Another innovator in the space is WeFox, a giant online insurance broker currently operating across Germany, Spain, Austria and Switzerland. It uses a chatbot to offer clients tailored pension, health and dental coverage and amasses it all in a simple interface. In theory, if it expands into comparing contents coverage in the UK, Brolly could feature as an option.
Looking forward, Hugh says international expansion would likely centre on other English speaking countries like Australia or the US.
Farewill is on its way to becoming a "consumer brand for death", backed by major players like Augmentum Fintech, Kindred Capital and Microsoft. Its core product is online will-writing, with prices that undercut traditional legal fees. This year alone, Farewill has written 40,000 wills at an average of £90 each — making it the single largest will-writer in the country and translating to an eight times increase in revenue since 2018. Farewill has also partnered with over 80 charities who encourage benefactors to leave them money, amounting to over £100m donated to charitable causes.
"The biggest financial event is when you die, yet 85% of people don't have a will," Farewill's cofounder Dan Garrett told Sifted. He adds the industry has been slow to digitise and says the lack of online competition has been key to the startup's success to date, as well as a competitive design and user-experience.
But Farewill has now stretched beyond will-writing. In June the company launched a basic probate service — the process by which a deceased's loved one gets access to their estate, as outlined in the will. Farewill has also recently announced a funeral business, which is in beta but Garrett says could "absolutely" become the company's main revenue source.
"Prices for funerals have doubled in the last 10 years. There's a monopoly on local providers, so they can push up the price," Garrett explains.
Farewill has effectively digitised "death finances", securing first-mover advantage and a healthy market share. Its resilience as a business also seems protected by the nature of the product it offers. Still, the company is slightly behind its ambitious target of coordinating one in every 10 wills by the end of this year, being closer to "one in 18", according to Garrett. Moreover, a will technically only needs to be signed in front of two witnesses, meaning the market may remain dominated by those who want to avoid the fee and risk going it alone.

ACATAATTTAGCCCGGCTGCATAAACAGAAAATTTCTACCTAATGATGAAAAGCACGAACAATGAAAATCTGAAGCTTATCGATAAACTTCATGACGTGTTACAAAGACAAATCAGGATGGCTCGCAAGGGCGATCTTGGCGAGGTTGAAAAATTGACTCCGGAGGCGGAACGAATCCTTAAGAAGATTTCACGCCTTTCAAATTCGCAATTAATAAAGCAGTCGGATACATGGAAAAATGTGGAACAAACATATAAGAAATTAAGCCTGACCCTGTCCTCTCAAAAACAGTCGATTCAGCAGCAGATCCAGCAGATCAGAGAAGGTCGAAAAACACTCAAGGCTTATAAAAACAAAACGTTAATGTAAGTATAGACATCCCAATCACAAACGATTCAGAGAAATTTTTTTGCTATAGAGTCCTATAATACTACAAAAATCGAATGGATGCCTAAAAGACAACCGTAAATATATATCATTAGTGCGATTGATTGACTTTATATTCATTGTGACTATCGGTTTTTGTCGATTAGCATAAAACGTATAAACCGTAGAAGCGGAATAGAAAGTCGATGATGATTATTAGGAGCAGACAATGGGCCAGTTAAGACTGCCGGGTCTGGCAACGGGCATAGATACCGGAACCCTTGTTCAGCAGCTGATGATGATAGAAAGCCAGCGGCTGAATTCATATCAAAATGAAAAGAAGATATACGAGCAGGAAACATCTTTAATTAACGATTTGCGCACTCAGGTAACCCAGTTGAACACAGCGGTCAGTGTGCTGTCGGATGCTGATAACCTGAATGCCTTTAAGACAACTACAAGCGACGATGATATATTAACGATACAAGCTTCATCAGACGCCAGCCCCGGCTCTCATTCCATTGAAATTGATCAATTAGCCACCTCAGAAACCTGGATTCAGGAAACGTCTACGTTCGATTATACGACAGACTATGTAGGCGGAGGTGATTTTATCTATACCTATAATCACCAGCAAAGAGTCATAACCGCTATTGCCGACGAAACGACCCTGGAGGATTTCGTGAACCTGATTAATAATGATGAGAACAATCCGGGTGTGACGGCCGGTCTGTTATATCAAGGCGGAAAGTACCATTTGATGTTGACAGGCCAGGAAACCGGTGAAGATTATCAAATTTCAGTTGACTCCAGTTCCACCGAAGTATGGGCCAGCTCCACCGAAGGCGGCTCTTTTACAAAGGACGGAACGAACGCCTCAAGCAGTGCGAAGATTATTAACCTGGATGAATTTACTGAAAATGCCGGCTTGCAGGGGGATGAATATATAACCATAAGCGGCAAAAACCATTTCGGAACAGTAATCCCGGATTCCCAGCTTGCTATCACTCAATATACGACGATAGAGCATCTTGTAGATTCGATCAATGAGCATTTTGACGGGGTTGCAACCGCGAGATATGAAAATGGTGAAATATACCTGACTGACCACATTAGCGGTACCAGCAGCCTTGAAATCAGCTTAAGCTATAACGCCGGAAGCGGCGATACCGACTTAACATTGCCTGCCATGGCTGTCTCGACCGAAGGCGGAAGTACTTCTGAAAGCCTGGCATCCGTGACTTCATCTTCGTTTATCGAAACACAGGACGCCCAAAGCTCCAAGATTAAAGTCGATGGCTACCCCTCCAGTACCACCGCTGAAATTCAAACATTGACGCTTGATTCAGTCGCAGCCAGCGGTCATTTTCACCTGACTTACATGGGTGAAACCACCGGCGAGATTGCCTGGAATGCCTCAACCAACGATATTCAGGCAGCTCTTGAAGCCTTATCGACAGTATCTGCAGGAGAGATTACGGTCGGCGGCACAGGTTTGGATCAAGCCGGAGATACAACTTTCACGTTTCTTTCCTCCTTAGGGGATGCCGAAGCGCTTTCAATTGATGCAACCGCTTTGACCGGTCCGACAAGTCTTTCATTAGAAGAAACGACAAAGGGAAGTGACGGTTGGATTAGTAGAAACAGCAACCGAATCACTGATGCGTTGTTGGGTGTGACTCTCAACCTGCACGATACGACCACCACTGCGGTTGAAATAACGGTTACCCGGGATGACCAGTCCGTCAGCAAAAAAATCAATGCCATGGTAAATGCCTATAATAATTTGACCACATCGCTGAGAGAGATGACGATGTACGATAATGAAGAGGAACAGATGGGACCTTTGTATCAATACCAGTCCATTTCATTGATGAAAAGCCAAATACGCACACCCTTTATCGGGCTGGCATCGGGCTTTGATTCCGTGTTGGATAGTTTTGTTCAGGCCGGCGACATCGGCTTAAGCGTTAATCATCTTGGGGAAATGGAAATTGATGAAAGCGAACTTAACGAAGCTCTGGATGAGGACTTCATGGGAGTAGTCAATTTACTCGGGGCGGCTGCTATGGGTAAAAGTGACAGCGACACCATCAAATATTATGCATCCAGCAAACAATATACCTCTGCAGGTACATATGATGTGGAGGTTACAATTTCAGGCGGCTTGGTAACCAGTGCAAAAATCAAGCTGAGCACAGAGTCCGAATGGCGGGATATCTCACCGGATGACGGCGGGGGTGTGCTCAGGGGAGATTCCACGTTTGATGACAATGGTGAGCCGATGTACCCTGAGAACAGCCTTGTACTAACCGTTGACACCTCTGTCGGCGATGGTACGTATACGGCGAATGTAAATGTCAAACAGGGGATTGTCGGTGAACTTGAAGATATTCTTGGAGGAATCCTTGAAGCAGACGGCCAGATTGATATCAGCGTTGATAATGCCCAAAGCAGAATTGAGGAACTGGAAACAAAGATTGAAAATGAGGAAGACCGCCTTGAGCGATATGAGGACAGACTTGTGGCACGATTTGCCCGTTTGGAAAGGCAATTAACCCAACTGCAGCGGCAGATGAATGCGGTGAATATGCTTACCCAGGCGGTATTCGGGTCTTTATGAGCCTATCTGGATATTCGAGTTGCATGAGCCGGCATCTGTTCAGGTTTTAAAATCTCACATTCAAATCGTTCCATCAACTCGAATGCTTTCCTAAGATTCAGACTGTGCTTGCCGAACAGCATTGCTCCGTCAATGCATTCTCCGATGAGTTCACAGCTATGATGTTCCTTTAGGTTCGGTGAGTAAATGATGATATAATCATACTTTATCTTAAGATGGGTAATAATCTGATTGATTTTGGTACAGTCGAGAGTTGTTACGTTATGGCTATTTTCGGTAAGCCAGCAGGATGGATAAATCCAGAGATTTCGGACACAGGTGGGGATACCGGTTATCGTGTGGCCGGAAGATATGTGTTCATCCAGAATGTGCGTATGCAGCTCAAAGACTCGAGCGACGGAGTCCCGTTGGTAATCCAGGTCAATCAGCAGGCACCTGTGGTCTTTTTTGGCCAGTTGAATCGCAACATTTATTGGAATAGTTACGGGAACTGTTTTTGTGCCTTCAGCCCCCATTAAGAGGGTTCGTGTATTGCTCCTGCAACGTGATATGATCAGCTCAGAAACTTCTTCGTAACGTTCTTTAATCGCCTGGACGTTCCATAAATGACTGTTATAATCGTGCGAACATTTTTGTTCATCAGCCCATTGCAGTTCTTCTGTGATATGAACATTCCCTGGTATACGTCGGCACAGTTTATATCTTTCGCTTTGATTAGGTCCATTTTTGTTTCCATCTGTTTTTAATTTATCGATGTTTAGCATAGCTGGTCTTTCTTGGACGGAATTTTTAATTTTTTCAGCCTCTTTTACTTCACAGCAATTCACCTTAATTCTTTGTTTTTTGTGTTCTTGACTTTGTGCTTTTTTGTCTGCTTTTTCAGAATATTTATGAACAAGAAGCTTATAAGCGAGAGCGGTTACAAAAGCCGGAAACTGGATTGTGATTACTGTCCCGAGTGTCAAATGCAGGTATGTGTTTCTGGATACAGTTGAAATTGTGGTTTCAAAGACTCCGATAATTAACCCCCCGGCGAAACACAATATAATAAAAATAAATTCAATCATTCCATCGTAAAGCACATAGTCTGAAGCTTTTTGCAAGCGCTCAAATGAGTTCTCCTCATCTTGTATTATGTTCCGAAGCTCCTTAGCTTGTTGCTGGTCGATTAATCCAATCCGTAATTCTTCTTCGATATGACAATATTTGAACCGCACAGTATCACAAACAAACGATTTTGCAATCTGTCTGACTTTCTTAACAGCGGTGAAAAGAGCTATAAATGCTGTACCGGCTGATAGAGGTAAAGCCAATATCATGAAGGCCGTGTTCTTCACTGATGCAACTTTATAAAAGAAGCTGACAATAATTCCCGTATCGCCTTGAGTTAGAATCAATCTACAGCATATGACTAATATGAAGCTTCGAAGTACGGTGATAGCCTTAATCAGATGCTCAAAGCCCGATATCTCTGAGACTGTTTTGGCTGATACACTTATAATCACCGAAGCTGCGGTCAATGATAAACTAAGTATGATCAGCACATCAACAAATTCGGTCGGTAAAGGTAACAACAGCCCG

"I tried to set a pension up three times [when I was self-employed]. But I failed, and I'm quite financially and tech-savvy. You find this totally bamboozling website with all these options — and eventually you still have to call or post something off to Scotland."
Hykin also notes that the blurring of career progress today makes this a lucrative market.
The business model is to take 0.75% annually of the amount deposited (including fund fees, which is in line with other pension managers). Additionally, the model is geared for growth given that pension users tend to be "sticky" and their deposits increase on average by 4-5% each year, thereby growing the commission. Nonetheless, Penfold's customers can pay in at irregular intervals and pause their pension deposits when they need to.
Hykin's next move is to invest in marketing and partnerships with co-working spaces to acquire customers, hoping to get ahead of UK-based newcomer Sixty (although it is yet to launch, having reportedly gotten behind on its fundraising schedule).
Penfold also plans to specialise in "ethical" funds and will work to better-define and structure this elusive theme.
The benefits it offers are both the increased speed of home ownership (it usually takes three to six months to close a deal) and the discounted rates of renovation, which is taken care of behind the scenes. It also promises to reduce void tenancy periods thanks to long-term lease agreements.
"It's different from pension funds who are just building soulless white boxes,” noted Sharp, one of the UK's relatively few female fintech entrepreneurs.
Potential buyers are able to see mock-ups of renovation plans through CGI imaging. The properties on the marketplace are concentrated in the north of England ("higher yields"), which include old, empty warehouses that are converted into accommodation.
One potential grievance with this product, however, is that it could push rent prices up and encourage gentrification. Like a bank Dot assumes a level of risk by buying the option to the house on investors' behalf and loaning them the mortgage.
Meanwhile, for those who can't afford to buy property outright, there's Propio. It allows retail clients to invest in property (loans) via its ISA system. However, due to regulatory issues, the company is not currently accepting new investors.
Elsewhere, Reitly allows you to compare property investment products, but is still in test-mode.